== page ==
Don Relyea's Blog
I like to write about interesting art projects,
so give me a heads up if you have new project
and I'll write about it.
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Kurt Ralske - Alphaville and Zero Frames per Second
I have seen Kurt Ralske's work before while doing some research on time in art. His work is as aesthetically pleasing as it is intellectually stimulating. I had not seen excerpts from "Alphaville" until the other day and it was one of those works that made a great impression on me.
Above screen shots from " Alphaville" (from Motion-Extraction-Reanimation Series) (excerpt) 2008, Single-channel HD video by Kurt Ralske. The "Alphaville" project page is here. Be sure to watch the quicktime movie excerpt, it is very impressive.
He writes on the project page...'Shown here is a scene from Jean-Luc Godard's "Alphaville" (1965). The motions of the actors -- raising a coffee cup to the lips, hand gestures during conversation -- are revealed as surfaces, volumes, with organic and architectural qualities."
"This series has a dual function: it researches Time and the associated problem of Motion and Rest, and also reveals something about movies as cultural artifacts. The durational quality of the cinematic experience is seen in a different light."
Since I noticed Kurt writes all of his own software to create his works I asked Kurt to elaborate on his process and he wrote...
"To make my artwork, I use the Max/MSP/Jitter environment, but the
running inside Max. I don't feel the artwork deserves any extra
consideration because I know how to write code. The techniques are
secondary to the ideas. High art is sort of sexy; science fairs are
considerably less sexy. I'm interested in Time, and digital video
happens to offer some interesting possibilities for exploring and
researching Time. Time was a big concern for Muybridge in the 1870s
and the Futurists in the 1910 (as well as for Nietzsche and St.
Augustine). I think of what I'm doing as researching these sort of
ideas and questions that are rather old, not new (as in "new media")."
Coincidentally, Ralske is having a print show in NYC at the School of Visual Arts(SVA) in NYC. The press release is below. If you are in NYC you should check it out. It should be a good one. Below is the press release and flyer.
Kurt Ralske: "Zero Frames per Second"
August 18 September 12, 2008
Reception: Wednesday, August 27, 6 8pm
MFA Computer Art Gallery
School of Visual Arts (SVA) presents "Zero Frames per Second," an exhibition of digital prints, slides, and video by MFA Computer Art Department faculty member Kurt Ralske. The exhibition reflects the artist's engagement with the restructuring of time based media and will be on view from August 18 September 12, at the MFA Computer Art Gallery, 132 West 21st Street, 7th Floor, New York City.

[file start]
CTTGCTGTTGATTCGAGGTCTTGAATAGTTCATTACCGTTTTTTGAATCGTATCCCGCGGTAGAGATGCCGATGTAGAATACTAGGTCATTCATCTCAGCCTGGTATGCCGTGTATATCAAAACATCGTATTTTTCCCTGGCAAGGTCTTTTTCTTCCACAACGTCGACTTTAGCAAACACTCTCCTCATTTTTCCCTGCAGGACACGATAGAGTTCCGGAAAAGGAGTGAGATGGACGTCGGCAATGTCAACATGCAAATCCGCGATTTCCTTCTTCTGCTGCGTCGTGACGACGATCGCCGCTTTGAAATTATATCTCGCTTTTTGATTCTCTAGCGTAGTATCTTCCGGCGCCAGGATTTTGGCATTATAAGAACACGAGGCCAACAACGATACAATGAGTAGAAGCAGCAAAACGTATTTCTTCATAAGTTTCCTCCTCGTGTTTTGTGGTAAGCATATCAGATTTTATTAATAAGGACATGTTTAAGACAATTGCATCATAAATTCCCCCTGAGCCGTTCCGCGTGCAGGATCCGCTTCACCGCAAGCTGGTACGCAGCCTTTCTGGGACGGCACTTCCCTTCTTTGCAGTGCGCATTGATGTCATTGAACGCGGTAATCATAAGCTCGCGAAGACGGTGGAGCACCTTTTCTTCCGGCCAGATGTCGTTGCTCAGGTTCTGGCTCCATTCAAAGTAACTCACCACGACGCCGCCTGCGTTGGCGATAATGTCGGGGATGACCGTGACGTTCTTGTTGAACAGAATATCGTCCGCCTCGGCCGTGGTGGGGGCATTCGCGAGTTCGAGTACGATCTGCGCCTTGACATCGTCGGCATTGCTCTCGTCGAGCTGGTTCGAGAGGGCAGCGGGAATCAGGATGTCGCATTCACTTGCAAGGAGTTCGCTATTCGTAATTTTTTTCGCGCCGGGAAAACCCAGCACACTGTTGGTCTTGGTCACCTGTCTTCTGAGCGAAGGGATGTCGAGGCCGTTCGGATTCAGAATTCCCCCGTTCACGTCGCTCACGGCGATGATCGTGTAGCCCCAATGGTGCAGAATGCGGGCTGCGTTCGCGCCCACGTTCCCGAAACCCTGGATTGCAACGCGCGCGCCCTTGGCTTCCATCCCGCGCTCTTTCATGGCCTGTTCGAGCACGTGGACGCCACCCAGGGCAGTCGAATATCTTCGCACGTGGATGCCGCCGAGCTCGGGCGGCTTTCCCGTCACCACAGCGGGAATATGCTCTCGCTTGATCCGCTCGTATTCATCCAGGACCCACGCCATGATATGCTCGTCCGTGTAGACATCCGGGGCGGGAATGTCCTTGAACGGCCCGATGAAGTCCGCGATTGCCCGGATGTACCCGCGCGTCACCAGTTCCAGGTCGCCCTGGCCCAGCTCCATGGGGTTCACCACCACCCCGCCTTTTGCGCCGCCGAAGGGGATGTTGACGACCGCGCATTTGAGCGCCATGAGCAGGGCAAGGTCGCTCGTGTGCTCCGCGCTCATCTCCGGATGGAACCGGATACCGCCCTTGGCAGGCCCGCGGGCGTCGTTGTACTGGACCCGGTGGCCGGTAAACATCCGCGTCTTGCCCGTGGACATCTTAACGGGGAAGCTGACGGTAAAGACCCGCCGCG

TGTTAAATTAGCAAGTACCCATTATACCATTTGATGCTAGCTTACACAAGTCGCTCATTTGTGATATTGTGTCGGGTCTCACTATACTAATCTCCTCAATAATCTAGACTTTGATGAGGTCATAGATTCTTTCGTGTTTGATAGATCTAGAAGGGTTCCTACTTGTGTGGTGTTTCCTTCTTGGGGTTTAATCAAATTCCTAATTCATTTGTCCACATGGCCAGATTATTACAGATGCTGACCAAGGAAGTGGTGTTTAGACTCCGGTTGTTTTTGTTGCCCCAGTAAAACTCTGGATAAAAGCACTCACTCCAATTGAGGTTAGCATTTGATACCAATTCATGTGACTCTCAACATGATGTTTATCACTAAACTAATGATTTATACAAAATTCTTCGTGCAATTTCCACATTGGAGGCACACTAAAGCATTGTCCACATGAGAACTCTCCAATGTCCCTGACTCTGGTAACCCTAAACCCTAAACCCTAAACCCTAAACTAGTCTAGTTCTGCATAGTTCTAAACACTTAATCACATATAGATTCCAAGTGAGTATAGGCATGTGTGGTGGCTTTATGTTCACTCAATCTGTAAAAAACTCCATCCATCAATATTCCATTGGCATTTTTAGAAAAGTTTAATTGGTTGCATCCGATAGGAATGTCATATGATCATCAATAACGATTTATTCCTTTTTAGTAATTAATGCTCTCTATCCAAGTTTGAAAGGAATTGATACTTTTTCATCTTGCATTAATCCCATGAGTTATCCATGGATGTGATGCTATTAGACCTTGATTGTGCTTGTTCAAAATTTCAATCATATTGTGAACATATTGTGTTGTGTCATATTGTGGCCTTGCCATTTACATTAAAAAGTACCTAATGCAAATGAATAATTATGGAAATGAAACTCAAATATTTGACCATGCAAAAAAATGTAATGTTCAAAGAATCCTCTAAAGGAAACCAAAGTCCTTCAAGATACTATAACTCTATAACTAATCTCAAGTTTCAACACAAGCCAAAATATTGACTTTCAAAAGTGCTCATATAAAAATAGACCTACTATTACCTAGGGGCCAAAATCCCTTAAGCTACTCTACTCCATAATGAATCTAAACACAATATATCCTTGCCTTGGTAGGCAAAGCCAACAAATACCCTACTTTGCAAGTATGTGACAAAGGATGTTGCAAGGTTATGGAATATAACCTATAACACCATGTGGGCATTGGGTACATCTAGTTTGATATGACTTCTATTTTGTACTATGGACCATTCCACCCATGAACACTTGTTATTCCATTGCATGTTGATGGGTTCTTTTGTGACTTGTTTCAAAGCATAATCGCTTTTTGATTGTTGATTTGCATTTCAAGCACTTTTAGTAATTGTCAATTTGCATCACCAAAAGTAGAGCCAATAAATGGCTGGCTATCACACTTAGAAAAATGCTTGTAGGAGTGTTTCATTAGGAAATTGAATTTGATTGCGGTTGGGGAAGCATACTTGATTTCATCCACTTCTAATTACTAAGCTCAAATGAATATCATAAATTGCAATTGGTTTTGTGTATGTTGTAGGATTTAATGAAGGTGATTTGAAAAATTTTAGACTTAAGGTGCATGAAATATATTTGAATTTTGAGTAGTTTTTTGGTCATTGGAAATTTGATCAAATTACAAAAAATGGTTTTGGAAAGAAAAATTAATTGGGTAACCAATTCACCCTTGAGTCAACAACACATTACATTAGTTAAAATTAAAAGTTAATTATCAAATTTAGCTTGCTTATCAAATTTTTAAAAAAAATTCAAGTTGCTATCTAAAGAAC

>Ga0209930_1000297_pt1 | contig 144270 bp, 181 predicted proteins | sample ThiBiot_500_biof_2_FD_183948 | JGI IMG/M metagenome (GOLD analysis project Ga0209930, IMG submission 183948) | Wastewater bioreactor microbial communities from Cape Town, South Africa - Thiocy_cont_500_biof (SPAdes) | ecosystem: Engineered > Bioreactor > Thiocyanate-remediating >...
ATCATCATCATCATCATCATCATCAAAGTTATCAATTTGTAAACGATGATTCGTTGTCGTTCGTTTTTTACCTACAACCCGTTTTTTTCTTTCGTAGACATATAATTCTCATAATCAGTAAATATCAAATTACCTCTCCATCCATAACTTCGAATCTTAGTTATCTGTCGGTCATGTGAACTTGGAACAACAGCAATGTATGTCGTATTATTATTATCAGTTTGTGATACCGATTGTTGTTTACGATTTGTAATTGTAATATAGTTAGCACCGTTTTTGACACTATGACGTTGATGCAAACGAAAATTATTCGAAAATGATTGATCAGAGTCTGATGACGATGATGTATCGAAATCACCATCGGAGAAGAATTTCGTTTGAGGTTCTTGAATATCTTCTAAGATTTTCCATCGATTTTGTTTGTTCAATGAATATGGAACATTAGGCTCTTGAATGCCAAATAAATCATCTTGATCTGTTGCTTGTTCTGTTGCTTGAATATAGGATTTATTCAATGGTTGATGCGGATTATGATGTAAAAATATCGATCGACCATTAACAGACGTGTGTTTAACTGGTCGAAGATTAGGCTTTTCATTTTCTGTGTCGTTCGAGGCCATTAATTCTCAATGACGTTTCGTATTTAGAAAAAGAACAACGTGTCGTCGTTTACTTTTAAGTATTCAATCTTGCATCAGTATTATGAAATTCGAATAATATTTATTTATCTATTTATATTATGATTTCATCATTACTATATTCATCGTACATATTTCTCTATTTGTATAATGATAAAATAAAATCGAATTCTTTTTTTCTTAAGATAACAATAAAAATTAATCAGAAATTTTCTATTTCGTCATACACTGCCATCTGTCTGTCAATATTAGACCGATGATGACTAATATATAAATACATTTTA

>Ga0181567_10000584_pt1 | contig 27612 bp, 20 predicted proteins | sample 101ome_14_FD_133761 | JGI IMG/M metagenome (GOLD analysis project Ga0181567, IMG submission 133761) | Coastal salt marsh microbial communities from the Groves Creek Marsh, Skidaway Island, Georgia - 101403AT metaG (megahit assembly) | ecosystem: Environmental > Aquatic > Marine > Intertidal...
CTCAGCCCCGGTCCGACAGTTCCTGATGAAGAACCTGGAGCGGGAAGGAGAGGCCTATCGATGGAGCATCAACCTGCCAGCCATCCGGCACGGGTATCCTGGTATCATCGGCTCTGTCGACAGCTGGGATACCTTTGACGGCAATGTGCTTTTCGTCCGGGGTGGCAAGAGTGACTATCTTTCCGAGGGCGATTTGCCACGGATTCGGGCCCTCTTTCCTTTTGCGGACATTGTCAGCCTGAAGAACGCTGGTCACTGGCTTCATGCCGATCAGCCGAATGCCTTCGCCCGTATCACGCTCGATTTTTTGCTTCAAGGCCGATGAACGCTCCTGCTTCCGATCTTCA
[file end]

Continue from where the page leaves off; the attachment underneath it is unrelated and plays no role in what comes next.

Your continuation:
Kurt's large-format prints take a new look at the way we view film by transforming an entire movie using self-programmed custom software. He reinterprets the work of Godard, Kubrick, Murnau and others by presenting each film as a single image. Within these images the cinematic experience is freed from duration, narrative, and signification, producing a visually abstract record of the information from the 150,000 or so frames per film. One set of prints represent only the motion that occurs within a film, while another represents only what was motionless within the film.
Kurt Ralske's video installations, performances, digital prints and software art have been exhibited at the Guggenheim Bilbao, Los Angeles MOCA, and the Palais des Beaux Arts, Brussels. He created the 9-channel HD video installation that is permanently in the lobby of the MoMA, in NYC. The New York Times has praised his "compelling, ingenious alliance of sound and motion" and "technical wizardry".
The MFA Computer Art Gallery, located at 132 West 21st Street, 7th Floor between 6th and 7th Avenues, will be open Monday through Friday by appointment 10am to 6pm, and is closed on weekends and public holidays. Admission is free. The gallery is accessible by wheelchair. For further information or to schedule an appointment call 212.592.2532.
School of Visual Arts (SVA) in New York City is an established leader and innovator in the education of artists. From its inception in 1947, the faculty has been comprised of professionals working in the arts and art-related fields. SVA provides an environment that nurtures creativity, inventiveness and experimentation, enabling students to develop a strong sense of identity and a clear direction of purpose.
"Zero Frames per Second" is made possible in part by The Media Arts Fellowships (a program of Tribeca Film Institute, founded and supported by the Rockefeller Foundation) and The Experimental Television Center's Finishing Funds program (supported by the Electronic Media and Film Program at the New York State Council on the Arts).